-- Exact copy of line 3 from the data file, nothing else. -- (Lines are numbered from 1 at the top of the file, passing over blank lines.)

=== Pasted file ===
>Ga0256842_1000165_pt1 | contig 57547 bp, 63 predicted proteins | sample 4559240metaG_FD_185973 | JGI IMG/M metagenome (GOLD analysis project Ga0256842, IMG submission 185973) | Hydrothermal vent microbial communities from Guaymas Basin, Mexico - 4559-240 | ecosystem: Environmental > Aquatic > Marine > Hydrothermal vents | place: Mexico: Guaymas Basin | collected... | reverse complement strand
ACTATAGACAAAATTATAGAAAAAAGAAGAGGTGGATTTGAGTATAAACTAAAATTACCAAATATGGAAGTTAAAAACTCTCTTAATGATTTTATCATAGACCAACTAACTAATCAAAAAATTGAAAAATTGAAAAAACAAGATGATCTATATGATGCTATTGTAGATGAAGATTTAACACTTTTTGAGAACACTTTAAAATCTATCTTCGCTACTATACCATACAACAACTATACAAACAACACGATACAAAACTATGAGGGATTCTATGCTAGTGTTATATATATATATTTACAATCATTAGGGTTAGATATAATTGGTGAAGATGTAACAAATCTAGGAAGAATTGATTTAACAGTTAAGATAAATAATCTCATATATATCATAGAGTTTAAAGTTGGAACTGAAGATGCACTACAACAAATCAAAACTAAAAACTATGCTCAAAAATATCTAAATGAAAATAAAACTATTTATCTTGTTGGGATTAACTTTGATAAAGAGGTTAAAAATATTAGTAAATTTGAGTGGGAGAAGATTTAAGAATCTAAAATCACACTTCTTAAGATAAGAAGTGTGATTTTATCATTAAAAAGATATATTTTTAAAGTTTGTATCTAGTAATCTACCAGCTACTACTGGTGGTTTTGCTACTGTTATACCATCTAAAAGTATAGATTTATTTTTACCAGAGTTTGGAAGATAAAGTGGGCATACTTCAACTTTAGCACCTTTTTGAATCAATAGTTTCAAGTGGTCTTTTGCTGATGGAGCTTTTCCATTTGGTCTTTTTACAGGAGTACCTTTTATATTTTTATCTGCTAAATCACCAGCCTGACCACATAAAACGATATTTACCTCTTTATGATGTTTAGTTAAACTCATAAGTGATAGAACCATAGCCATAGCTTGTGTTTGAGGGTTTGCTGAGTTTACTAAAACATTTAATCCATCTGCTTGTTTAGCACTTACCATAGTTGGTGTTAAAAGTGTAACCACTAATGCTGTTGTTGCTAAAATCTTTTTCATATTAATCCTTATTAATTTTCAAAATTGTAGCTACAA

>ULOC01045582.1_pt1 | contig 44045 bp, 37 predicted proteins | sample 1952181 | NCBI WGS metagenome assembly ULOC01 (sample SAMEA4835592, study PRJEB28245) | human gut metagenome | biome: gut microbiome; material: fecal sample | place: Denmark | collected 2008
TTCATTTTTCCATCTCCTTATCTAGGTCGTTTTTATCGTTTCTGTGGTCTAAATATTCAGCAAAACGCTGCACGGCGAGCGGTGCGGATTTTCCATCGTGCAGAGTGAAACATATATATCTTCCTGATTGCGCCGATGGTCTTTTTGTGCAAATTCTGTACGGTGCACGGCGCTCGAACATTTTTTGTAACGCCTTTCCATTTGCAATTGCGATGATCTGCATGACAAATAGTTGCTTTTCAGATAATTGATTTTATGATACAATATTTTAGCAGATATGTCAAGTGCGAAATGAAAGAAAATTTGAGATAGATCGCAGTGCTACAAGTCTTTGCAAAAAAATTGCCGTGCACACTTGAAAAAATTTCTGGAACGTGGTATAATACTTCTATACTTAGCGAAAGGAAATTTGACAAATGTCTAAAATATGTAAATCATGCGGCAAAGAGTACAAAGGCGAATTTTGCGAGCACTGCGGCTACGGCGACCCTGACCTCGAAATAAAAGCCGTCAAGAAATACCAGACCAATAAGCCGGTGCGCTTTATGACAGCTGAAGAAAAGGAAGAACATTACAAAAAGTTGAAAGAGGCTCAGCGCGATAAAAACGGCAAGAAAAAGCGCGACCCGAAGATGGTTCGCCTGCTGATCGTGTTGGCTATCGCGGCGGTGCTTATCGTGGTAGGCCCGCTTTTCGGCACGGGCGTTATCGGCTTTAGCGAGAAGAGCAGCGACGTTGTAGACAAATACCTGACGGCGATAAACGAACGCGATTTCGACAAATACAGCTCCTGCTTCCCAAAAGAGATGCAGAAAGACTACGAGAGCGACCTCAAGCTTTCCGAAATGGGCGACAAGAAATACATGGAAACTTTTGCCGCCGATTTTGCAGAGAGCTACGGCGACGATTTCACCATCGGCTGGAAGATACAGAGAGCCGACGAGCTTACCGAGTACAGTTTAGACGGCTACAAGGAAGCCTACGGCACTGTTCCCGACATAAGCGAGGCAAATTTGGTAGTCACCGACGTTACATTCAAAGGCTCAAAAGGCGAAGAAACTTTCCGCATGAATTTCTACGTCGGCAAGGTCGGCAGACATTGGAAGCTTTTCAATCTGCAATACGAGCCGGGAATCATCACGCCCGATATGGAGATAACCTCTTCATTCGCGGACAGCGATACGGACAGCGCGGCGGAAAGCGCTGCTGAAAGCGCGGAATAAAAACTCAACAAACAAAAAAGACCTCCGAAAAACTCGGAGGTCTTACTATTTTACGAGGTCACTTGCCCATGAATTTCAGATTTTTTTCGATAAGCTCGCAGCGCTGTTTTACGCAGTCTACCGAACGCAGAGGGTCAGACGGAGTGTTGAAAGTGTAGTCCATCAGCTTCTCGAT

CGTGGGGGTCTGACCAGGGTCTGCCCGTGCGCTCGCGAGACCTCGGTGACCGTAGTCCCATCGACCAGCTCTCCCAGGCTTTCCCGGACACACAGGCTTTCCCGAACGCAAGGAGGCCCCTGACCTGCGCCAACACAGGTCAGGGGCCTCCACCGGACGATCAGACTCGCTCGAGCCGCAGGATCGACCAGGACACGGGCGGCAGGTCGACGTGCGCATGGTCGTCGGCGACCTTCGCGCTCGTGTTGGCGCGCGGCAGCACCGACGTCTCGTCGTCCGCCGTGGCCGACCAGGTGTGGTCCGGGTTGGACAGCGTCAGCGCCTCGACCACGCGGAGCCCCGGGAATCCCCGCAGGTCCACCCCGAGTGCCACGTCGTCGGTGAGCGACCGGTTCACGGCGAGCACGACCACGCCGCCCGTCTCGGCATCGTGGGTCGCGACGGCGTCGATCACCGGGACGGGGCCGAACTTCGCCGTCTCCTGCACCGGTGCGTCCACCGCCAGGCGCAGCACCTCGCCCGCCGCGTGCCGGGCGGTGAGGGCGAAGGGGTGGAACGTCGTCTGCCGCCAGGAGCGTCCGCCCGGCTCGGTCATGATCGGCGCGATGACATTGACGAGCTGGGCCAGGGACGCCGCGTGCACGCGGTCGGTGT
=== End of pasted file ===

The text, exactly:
>ULOC01045582.1_pt1 | contig 44045 bp, 37 predicted proteins | sample 1952181 | NCBI WGS metagenome assembly ULOC01 (sample SAMEA4835592, study PRJEB28245) | human gut metagenome | biome: gut microbiome; material: fecal sample | place: Denmark | collected 2008